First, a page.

Especially palladium, which is around 2000$ per ounce. Depending on the vehicle, a scrap or stolen catalytic converter can earn from 50 $ to several hundred dollars. The thieves can simply slide under the car and slice off the converter using a battery-powered saw and take off with it in under a minute.
The owner does not realize it until they turn on the vehicle, and the car makes loud booming noise. Replacing a Cat con and theft damage repair is an expensive affair, along with labour costs, and it almost costs as much as the vehicle itself.
The insurance company covers catalytic converter theft only if there is a liability and collision or comprehensive coverage, and it’s best to check with the agent beforehand if the converter theft is covered in the policy.
Catalytic converter theft is not a new issue, as stated in a CBC news interview by Bryan Gast, The national director of investigative services. With the pandemic, the supply chain of precious metals has been cut off.
As the price for these metals increases, the demand for catalytic converters in the black market has been on the rise. The number of thefts is believed to be more than the official count as the vehicles imported illegally and those with no proper papers do not tend to report catalytic converter theft.
5. How Do You Prevent Catalytic Converter Theft?
- Park your vehicle in well-lit areas or a locked garage. If you can’t park in well-lit areas, make it difficult for the thief to access your car.
- Install motion sensor lighting and CCTV cameras.
- Etch Catalytic converters with the vehicle VIN number. As the catalytic converters are manufactured in a different warehouse from the vehicle, most do not have serial numbers marked on them. Imprinting a VIN number makes a stolen Cat con easier to trace.
- Attach security devices or alarms that are sensitive to vibrations to the Cat con equipment.
- Take your vehicle to a garage, and secure the Cat con by welding it to the car, making catalytic converter theft difficult.
- Install a cage-like device or a cover attached to the converter, and the thieves are likely to find it time-consuming and risky.
- Park with the rear end of the vehicle on the exhaust side, closest to a wall, making access difficult.
6. The Symptoms of A Faulty Catalytic Converter
Driving with a faulty catalytic converter is illegal and polluting in nature. The first sign of a faulty catalytic converter is the illumination of the check engine light on the dashboard, followed by dark, smelly exhaust gas emission. The engine control system continuously monitors the pieces of equipment.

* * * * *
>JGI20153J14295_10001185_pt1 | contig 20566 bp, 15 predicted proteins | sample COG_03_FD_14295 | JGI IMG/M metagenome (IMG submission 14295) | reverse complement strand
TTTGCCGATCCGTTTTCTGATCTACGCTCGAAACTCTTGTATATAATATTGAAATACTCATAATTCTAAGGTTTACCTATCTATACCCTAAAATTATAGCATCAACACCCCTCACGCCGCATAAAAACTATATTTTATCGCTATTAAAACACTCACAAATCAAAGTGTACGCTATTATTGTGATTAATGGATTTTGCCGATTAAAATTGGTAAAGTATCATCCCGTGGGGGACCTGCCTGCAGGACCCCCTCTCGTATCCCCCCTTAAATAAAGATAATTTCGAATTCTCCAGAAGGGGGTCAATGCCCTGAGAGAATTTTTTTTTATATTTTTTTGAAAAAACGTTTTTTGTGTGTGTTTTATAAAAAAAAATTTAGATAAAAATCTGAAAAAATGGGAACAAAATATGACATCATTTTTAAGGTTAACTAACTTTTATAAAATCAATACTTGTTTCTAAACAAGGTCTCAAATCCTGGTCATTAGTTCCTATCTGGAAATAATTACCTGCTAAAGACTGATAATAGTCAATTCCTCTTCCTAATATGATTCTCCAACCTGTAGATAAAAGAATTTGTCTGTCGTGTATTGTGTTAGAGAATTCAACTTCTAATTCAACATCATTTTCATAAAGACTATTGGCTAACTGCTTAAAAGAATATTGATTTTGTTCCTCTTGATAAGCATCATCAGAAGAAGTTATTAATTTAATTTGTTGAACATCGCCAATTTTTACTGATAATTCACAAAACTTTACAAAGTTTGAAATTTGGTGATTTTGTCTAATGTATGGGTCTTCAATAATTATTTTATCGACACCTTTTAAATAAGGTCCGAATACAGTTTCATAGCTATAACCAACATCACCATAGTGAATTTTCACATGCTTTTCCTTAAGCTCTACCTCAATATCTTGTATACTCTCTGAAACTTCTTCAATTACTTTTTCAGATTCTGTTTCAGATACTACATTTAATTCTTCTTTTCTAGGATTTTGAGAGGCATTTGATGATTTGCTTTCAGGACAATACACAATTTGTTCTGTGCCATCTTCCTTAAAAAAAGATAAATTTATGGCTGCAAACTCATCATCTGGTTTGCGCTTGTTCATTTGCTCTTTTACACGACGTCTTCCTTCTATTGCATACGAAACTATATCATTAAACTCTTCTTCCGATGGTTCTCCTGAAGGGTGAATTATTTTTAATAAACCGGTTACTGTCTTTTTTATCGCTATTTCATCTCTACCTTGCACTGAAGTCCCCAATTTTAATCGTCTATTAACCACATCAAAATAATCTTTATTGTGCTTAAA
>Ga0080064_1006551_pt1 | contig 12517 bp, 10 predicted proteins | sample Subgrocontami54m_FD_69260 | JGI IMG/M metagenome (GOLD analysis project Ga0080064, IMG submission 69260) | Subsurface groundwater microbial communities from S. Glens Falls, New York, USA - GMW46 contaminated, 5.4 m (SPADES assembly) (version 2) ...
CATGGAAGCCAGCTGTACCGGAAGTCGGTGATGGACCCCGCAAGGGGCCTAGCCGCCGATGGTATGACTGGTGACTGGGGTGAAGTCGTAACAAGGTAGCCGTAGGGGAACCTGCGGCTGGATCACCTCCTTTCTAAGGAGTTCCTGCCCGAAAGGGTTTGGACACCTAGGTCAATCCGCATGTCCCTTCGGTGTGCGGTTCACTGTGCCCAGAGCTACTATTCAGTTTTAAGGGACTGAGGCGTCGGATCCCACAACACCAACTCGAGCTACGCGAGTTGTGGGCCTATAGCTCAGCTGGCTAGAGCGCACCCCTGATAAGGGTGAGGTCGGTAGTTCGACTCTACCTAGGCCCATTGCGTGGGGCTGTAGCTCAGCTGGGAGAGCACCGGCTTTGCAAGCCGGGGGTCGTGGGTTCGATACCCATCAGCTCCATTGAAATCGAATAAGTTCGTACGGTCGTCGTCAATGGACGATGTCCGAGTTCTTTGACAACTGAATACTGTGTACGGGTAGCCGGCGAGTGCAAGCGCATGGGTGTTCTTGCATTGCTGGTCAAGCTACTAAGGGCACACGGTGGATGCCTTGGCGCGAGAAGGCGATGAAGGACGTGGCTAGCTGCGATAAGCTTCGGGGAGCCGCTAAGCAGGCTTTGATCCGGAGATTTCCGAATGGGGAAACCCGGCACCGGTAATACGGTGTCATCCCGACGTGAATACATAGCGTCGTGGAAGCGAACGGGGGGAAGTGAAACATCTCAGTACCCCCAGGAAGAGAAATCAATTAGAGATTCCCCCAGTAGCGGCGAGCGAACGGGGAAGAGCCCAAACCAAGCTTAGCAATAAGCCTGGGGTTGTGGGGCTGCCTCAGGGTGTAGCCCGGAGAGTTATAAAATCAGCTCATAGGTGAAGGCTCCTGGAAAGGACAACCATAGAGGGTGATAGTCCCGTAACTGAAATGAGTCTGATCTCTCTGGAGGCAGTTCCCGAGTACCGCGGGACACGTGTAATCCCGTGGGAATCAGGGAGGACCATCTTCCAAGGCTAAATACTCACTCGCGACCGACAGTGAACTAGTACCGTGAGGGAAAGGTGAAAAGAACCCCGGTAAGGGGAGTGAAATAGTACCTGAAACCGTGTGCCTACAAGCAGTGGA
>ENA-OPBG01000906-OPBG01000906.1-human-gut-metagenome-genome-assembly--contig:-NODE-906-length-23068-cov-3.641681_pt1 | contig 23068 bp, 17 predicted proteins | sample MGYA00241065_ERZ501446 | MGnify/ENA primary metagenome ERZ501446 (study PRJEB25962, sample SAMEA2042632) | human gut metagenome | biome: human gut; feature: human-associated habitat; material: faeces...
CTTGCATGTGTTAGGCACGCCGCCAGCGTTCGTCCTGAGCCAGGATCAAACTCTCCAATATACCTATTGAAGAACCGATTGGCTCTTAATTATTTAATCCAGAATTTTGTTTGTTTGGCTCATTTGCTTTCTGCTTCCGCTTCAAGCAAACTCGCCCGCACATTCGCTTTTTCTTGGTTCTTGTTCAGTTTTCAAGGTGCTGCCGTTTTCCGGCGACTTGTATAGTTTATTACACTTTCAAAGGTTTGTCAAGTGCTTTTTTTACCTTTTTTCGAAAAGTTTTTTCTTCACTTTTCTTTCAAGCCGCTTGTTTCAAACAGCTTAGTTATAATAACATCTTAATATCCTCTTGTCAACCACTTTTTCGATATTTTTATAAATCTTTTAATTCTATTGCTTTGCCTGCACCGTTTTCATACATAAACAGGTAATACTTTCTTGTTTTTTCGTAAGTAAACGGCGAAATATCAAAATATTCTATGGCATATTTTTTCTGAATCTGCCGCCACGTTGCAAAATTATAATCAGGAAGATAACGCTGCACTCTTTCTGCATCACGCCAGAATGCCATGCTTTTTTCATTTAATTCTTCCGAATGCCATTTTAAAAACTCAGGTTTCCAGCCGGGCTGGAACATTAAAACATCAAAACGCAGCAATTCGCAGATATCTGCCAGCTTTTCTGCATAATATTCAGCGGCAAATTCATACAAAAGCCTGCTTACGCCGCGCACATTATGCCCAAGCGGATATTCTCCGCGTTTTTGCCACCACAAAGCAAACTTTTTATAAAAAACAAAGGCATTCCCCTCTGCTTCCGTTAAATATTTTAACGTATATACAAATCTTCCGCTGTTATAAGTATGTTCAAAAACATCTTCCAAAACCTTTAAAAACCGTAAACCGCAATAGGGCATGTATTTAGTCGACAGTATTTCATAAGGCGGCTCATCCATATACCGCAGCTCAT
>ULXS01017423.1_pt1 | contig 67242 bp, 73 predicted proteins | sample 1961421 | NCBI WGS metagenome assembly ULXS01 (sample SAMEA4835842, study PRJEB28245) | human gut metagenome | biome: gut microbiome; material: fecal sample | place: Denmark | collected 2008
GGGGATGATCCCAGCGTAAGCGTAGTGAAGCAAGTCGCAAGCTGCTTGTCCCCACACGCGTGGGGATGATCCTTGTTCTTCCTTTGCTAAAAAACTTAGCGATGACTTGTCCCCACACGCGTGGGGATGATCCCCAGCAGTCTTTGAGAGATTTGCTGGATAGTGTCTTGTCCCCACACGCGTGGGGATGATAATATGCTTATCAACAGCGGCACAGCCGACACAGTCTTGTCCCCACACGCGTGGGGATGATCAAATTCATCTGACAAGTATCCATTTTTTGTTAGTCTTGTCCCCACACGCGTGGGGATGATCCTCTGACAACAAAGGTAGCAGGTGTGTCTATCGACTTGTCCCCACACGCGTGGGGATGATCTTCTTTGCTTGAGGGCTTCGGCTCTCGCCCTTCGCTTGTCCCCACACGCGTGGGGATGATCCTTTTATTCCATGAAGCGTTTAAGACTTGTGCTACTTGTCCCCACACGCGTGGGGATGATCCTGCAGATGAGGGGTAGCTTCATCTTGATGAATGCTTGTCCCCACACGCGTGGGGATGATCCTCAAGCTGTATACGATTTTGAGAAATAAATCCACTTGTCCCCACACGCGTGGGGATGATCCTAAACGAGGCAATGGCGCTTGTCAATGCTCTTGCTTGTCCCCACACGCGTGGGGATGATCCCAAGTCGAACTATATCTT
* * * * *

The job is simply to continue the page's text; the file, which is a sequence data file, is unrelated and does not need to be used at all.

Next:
A Cat-con, however, sometimes is pushed into a state of fault by several other vehicle conditions like an incorrect air-to-fuel ratio, faulty fuel injector, defective oxygen sensor, a sparkplug misfire, or a bad sparkplug and many external factors like adulterated fuel, potholes, speedbumps and runts.
The internal factors usually lead to a clogged or melted Cat con, whereas the external factors get overheated or fractured.
A clogged catalytic converter is the leading cause of auto performance issues. The vehicle will start consuming more fuel and therefore give low mileage. The excess fuel contributes to clogging the catalytic converter.
The engine cannot handle pressure buildup, and it will overheat and misfire. Eventually, the car will lose power and acceleration, with stall outs and jerky movements.
An annual emission test or an engine tune-up with regular oil change and leak test are recommended to sniff out a faulty catalytic converter. The most straightforward approach to avoid replacing the catalytic converter is to maintain your car regularly.
Catalytic converter cleaners are available in the market and sold as an additive to remove carbon particles from the exhaust manifold. However, the debate is active on the aftereffect of these cleaners. The very best thing would be to consult a skilled mechanic.
Frequently Asked Questions
1. Is a Catalytic Converter Necessary for A Car to Operate?
A catalytic converter is not strictly necessary for a car to operate. This is not, however, a viable long-term solution.
2. How Long Does a Catalytic Converter Last?
The catalytic converter typically lasts 10 years or longer and should only be updated when necessary. It transforms dangerous emissions into harmless gas. It may get physically harmed, blocked, or polluted with engine coolant or oil. It can also get too hot.
3. How Many Catalytic Converters Does a Car Have?
Cars without dual exhaust systems typically only have one converter. Other than the two converters that are typically required to meet emission standards, some vehicles also have more than two converters.
Catalytic converters are saviours of air pollution caused due to vehicle exhaust systems. However, their use is not restricted to automobiles, they are used in generators, ships, and forklifts as well. It adds value by protecting our overall environment.
With the rise in catalytic converters thefts, it’s high time to take your vehicle to a garage and secure the equipment or upgrade your insurance to cover the unit.